Mariupol survivors ‘violated with underwear checks and branded scum by Russians’

Civilians rescued from Mariupol after eight weeks of ‘hell’ claim Russian soldiers checked their underwear and called them ‘Ukrainian scum’ before letting them escape in a convoy of buses and ambulances.

Exhausted survivors have shared chilling accounts of the interrogations they allegedly faced after emerging from the bunkers under the Azovstal steelworks to ‘see the daylight after two months’.

It comes as Kremlin forces storm the bombed-out steel mill containing the final pocket of resistance in the war-torn city that is a crucial spot for both sides. 

Around 156 people were rescued over the weekend after the Red Cross secured a cease fire, but it is believed that 200 are still inside and 100,000 in the city overall.

Part of the deal was reportedly that those being saved had to face ‘screenings’ by Russian troops at the occupied town of Bezimenn.

Speaking to the Daily Mail, survivor Elina Vasylivna said: ‘They took our fingerprints, took pictures. My head was spinning. 

‘The militia did a questionnaire and asked us how we feel about the war, about our government. They called us “Ukrainian scum”.’

The 54-year-old went on to compare the situation to ‘a totalitarian state’ as she claimed her group’s phones were taken and ‘a personal examination’ of their underwear and belongings performed.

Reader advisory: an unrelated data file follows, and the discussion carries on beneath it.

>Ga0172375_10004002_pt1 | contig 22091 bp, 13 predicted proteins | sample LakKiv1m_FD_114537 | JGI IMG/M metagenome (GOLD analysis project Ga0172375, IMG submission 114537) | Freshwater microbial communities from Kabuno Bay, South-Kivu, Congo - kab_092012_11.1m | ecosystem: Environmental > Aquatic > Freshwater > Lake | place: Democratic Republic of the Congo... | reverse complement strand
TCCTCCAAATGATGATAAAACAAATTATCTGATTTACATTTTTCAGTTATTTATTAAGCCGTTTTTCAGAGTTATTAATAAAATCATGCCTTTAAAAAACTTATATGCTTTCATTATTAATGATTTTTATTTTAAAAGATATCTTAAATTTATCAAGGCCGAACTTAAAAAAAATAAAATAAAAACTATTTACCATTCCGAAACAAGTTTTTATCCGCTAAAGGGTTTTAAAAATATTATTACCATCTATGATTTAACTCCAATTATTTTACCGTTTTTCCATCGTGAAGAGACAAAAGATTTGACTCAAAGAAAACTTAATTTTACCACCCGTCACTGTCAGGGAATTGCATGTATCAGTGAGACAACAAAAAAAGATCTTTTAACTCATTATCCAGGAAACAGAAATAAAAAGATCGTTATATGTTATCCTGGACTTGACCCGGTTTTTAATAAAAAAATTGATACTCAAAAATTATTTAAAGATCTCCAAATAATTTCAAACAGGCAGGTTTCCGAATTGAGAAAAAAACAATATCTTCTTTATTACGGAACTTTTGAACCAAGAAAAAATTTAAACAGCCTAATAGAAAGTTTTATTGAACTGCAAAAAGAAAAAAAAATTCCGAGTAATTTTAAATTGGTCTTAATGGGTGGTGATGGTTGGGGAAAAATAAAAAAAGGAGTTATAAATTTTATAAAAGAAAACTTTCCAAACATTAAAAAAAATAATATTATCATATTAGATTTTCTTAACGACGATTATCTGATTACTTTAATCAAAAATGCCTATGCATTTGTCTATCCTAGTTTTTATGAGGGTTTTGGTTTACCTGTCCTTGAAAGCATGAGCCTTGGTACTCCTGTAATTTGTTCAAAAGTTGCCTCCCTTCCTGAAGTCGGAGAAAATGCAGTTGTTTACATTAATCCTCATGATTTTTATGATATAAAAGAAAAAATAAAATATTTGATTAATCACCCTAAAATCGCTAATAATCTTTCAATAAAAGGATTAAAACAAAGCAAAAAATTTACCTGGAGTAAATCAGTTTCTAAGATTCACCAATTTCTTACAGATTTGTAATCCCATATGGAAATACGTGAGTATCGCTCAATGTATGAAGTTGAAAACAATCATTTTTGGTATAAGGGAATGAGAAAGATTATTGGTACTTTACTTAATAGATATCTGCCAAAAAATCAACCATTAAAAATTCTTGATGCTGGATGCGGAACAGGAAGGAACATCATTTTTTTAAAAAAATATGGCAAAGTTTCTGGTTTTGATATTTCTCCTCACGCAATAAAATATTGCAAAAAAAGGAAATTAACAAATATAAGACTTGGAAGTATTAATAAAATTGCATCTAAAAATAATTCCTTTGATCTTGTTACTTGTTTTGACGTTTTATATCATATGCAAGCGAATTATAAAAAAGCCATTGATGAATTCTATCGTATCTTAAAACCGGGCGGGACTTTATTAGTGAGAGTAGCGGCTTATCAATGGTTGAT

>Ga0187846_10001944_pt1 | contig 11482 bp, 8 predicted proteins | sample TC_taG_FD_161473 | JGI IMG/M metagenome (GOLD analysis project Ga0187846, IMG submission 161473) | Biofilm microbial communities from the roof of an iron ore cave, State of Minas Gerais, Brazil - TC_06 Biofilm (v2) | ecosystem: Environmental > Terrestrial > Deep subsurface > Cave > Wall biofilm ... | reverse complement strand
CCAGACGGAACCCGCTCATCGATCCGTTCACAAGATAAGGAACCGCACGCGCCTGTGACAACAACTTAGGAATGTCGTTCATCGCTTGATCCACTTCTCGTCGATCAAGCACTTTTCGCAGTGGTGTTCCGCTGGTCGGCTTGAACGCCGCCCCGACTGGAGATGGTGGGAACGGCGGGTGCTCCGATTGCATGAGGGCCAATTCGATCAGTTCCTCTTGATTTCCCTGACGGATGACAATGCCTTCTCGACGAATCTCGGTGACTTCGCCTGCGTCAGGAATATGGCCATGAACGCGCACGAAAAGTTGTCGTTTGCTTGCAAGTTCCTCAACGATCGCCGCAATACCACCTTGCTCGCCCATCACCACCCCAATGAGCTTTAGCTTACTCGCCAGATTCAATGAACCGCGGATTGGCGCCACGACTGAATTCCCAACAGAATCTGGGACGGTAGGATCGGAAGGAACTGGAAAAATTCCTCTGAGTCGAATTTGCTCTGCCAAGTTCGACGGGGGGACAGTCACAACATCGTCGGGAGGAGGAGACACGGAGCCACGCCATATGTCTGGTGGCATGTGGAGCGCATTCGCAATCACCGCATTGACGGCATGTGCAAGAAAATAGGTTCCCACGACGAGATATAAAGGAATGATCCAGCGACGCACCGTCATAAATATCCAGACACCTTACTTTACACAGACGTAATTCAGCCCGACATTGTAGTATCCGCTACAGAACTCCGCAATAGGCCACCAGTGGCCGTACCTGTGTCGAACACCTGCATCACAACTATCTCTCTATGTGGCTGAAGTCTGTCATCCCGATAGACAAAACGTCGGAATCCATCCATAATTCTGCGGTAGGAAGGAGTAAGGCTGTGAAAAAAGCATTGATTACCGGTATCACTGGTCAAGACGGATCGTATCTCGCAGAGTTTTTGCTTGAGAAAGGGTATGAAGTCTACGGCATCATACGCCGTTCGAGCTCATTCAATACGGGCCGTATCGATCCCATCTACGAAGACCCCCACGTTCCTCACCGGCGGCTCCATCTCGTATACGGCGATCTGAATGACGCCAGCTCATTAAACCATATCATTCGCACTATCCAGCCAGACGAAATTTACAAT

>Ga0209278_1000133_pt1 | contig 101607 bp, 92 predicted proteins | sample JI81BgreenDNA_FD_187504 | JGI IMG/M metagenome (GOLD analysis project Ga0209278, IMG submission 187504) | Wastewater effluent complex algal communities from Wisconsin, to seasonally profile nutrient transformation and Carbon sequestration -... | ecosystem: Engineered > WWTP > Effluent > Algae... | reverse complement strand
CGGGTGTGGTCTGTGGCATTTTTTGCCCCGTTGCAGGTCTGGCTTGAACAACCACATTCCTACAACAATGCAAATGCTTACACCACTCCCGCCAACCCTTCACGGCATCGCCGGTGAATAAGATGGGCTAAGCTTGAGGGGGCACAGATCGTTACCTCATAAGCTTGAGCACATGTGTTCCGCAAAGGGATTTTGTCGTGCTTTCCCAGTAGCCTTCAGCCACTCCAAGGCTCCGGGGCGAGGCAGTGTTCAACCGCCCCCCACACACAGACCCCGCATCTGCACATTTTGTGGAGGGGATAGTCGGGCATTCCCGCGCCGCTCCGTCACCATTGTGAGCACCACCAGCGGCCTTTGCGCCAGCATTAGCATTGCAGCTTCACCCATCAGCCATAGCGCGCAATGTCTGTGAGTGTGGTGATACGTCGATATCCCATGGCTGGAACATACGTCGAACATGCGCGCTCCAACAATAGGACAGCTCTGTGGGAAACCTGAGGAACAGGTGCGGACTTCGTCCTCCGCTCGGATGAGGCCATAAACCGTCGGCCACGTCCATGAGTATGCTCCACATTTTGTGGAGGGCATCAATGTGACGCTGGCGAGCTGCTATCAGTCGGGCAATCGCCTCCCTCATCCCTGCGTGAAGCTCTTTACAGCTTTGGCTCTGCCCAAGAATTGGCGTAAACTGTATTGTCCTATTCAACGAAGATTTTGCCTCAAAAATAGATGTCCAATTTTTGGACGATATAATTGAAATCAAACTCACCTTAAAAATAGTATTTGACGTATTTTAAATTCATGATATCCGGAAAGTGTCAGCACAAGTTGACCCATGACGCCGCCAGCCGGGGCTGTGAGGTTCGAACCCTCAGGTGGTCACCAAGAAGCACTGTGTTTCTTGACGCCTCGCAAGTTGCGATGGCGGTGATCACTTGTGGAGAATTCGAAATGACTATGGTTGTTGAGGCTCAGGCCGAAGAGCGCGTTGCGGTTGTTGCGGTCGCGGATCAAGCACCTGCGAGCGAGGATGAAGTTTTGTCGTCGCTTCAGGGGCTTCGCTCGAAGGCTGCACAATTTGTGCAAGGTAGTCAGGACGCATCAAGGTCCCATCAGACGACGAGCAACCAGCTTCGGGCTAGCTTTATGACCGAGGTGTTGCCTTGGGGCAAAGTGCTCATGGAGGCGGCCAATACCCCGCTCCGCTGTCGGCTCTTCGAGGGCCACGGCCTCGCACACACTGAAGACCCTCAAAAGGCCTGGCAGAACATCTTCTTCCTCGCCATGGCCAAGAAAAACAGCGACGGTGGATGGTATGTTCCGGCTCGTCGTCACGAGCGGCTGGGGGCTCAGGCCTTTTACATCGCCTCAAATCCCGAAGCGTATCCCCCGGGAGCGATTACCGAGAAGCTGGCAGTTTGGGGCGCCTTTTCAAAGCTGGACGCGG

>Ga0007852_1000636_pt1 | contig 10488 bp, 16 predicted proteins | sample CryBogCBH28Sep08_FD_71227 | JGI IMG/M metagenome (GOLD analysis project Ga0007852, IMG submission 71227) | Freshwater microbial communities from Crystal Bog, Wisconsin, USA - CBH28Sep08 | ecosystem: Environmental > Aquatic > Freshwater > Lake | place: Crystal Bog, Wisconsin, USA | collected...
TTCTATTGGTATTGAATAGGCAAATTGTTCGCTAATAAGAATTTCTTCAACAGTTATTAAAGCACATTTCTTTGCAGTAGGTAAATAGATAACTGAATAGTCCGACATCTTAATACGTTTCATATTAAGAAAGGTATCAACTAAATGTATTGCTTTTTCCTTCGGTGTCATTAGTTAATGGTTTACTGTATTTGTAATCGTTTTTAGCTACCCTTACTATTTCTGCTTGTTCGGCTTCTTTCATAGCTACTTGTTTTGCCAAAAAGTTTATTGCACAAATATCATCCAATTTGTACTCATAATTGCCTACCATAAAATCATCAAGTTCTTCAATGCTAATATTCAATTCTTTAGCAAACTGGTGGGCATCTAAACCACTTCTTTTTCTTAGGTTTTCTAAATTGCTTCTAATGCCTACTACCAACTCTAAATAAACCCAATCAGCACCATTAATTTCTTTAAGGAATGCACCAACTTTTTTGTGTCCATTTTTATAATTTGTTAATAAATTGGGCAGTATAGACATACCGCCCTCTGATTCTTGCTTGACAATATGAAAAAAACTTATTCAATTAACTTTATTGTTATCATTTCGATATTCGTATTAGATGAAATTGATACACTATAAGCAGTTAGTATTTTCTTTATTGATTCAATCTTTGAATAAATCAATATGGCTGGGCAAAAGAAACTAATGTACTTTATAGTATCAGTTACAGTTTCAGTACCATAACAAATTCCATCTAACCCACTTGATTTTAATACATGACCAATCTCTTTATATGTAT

Hiding in the plant with her elderly mother, 82, and no water or electricity was ‘a nightmare’ and something she ‘wouldn’t wish on her worst enemy’, she said.

They both starved and were forced to brush cement and glass off biscuits to eat them ‘because we hadn’t seen bread for six weeks’.

Another evacuee said she went to sleep at the plant every night afraid she would not wake up.

‘You can’t imagine how scary it is when you sit in the bomb shelter, in a damp and wet basement, and it is bouncing and shaking’, Elina Tsybulchenko, 54, said.

She added that if their shelter was hit by a bomb like the ones that left the huge craters she saw on the two occasions she ventured outside, ‘all of us would be done’.

Some people were in tears as they made their way to a tent offering food, diapers and connections to the outside world.

But many have been left behind at the steelworks, with no further evacuations guaranteed at the moment.

Overnight, the area was hit with naval artillery fire and airstrikes, with two civilian women killed and 10 civilians wounded.

Sviatoslav Palamar, deputy commander of Ukraine’s Azov Regiment, said on the messaging app Telegram: said: ‘We’ll do everything that’s possible to repel the assault, but we’re calling for urgent measures to evacuate the civilians that remain inside the plant and to bring them out safely.’

Ukrainian President Volodymyr Zelensky has accused Vladimir Putin’s forces of violating agreements for safe evacuations

He said the prior evacuations are ‘not a victory yet, but it’s already a result’, adding: ‘I believe there’s still a chance to save other people.’

The Kremlin has not commented on the latest allegations, but has continually denied responsibility for alleged war crimes including mass civilian killings and bombing hospitals.

In other battlefield developments, 10 people have died in the shelling of a chemical plant in Avdiivka.

Meanwhile, strikes have knocked out electricity in parts of Lviv and at least a half-dozen railroad stations have been attacked around Ukraine.

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